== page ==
Magglio Ordonez broke in with the White Sox during the 1997 season and took over in right field full-time in 1998. In his 8 seasons with the White Sox, he was an above-average player; he made four All-Star teams and finished in the Top 12 in the AL MVP voting twice. During his last season in Chicago, he only played 52 games because of injury, and at age 30, the White Sox decided to let him go. He signed a 5-year, 75 million dollar deal with Detroit to last from 2005 to 2009, which also had 18 million dollar club options for 2010 and 2011 that would vest if he met certain playing time criteria. If Ordonez hit 540 plate appearances or 135 starts in 2009 (or 1,080 PA or 270 starts in 2008-2009), his 2010 option would become guaranteed. Same with 2010 regarding his 2011 option.
Well, 2009 didn’t go so well for Maggs and there was a lot of chirping about whether or not the Tigers should bench him to avoid having to pay him in 2010 and 2011. He struggled with injuries in 2004 and 2005 (his first year in Detroit) and hit for less power in 2006, making him just a slightly above-average hitter for a rightfielder. In 2007, he bounced back in a BIG way, finishing 2nd (deservedly so) to A-Rod in the MVP voting. He remembered that he didn’t have to swing at everything, played a fairly good right field, and to be fair, got a little lucky with some extra hits finding their way. His 0.363 batting average was inflated by a 0.381 BABIP, 60 points higher than any other season in his career to that point (previous BABIPs ranged from 0.290 to 0.321). He didn’t hit more line drives or hit a lot more fly balls for home runs; nothing in his profile suggests this was any part his skill. Nonetheless, it was a memorable season for a good player.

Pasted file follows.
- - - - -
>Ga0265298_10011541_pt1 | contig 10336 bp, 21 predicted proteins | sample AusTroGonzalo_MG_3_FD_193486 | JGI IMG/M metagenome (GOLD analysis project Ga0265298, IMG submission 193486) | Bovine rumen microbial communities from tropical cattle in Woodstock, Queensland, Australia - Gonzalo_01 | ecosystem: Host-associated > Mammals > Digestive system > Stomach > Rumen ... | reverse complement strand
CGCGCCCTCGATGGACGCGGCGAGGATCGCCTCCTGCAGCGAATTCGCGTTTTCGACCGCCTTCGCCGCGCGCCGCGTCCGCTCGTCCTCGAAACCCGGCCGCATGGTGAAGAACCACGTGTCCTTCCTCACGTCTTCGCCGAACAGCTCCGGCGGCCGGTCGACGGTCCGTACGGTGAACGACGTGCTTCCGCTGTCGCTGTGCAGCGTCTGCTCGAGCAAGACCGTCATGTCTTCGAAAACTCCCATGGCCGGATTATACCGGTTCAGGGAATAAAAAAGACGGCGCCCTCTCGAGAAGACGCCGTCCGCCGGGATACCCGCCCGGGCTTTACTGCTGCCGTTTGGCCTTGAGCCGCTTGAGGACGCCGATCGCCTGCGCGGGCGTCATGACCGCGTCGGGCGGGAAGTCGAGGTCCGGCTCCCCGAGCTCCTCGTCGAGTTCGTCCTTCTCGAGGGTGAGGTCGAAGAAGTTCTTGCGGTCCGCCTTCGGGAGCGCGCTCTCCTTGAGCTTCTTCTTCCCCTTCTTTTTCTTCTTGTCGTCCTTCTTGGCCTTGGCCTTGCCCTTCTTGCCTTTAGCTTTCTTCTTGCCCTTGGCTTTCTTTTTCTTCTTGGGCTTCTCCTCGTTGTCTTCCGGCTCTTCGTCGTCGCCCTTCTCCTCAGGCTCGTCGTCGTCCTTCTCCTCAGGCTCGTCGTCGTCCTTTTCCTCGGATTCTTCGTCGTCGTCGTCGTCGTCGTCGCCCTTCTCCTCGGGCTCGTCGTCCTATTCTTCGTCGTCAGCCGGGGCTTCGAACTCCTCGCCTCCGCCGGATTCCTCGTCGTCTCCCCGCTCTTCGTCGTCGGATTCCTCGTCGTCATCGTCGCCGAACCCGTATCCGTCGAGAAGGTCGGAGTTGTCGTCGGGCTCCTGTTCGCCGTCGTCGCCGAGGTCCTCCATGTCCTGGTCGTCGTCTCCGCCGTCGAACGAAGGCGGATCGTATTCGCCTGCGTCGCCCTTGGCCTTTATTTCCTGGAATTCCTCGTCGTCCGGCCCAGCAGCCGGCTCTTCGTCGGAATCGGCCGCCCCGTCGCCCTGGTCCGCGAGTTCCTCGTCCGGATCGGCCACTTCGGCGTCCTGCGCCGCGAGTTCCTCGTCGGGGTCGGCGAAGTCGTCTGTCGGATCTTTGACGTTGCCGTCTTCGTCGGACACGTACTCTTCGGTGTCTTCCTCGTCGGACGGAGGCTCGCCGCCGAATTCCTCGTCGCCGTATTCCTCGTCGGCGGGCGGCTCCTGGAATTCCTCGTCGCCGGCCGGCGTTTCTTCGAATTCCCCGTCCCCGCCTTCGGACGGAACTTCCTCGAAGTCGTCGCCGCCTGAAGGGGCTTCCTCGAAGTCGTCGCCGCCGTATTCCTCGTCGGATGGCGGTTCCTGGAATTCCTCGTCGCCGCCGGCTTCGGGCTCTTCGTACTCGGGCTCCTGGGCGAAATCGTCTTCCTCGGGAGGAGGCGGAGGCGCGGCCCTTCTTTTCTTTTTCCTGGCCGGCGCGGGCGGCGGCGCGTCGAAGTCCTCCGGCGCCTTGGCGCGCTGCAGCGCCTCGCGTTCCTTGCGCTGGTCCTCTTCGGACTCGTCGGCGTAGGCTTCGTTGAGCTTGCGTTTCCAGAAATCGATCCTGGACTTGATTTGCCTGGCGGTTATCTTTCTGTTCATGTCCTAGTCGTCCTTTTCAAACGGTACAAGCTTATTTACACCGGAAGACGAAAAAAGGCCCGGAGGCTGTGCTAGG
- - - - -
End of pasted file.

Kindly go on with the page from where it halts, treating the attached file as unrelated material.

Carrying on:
In 2008, Ordonez lost 45 points from his batting average, 60 points from his on-base percentage, and 100 points from his slugging percentage. The main culprits were BABIP and his inability to control the strike zone, but it brought him back to pre-2007 levels. In 2009, the drop was even worse. In 131 games, he hit 9 home runs; his home run rate dropped to a career low (8.0% home run per fly ball) and his ISO was a 0.118. In the end, his option vested despite the fact that he was at-best an average major leaguer in 2008 and 2009; the Tigers would owe him 18 million dollars in 2010.
I have to admit, I didn’t know this at the time, but his wife was diagnosed with thyroid cancer in 2009. Whether the Tigers played him because they thought he gave them the best chance to win (the way he was playing, he didn’t and they had other options), or because they were going to stick by one of their guys as he and his family were going through a tough time, we might never know. But clearly it affected Ordonez and his play suffered; whose wouldn’t?
So far though, he’s proved to be worth it. His 0.314/0.386/0.481 line resembles his career line. His power has come back to some extent, but given that he’s now 36, his peak power days are probably gone. He does have 10 home runs, the second highest walk rate of his career, and the second highest home run rate of his career. He’s hitting more line drives and fewer fly balls. He’s played in 73 of Detroit’s 85 games and has been worth roughly 2.6 wins, which places him 17th in the American League among position players. Given that he’s on pace to be close to a 5-win player in 2010, his 18 million dollar option is almost a bargain (as much as pay 18 million dollars for something can be a bargain).
Also, who had any idea that Magglio Ordonez was a career 0.312 hitter or that he had 2,063 hits in his career? That 0.312 BA is tied for 88th all-time and is 11th among active players. His career OPS is 0.884 (90th all-time) and his OPS+ is 127. He hasn’t reached the true decline phase of his career, so these averages might be weighed down by his final seasons, but just from a cursory look at things, he might be one of the best 300 or so hitters of all-time. That might not sound like a lot, but it’s nothing to sneeze at either. He’s not going to make it to 3,000 hits and he only has 287 career home runs (not enough for a corner outfielder in this era to make a case for the Hall of Fame), but Magglio Ordonez has been a damn good hitter for a long time.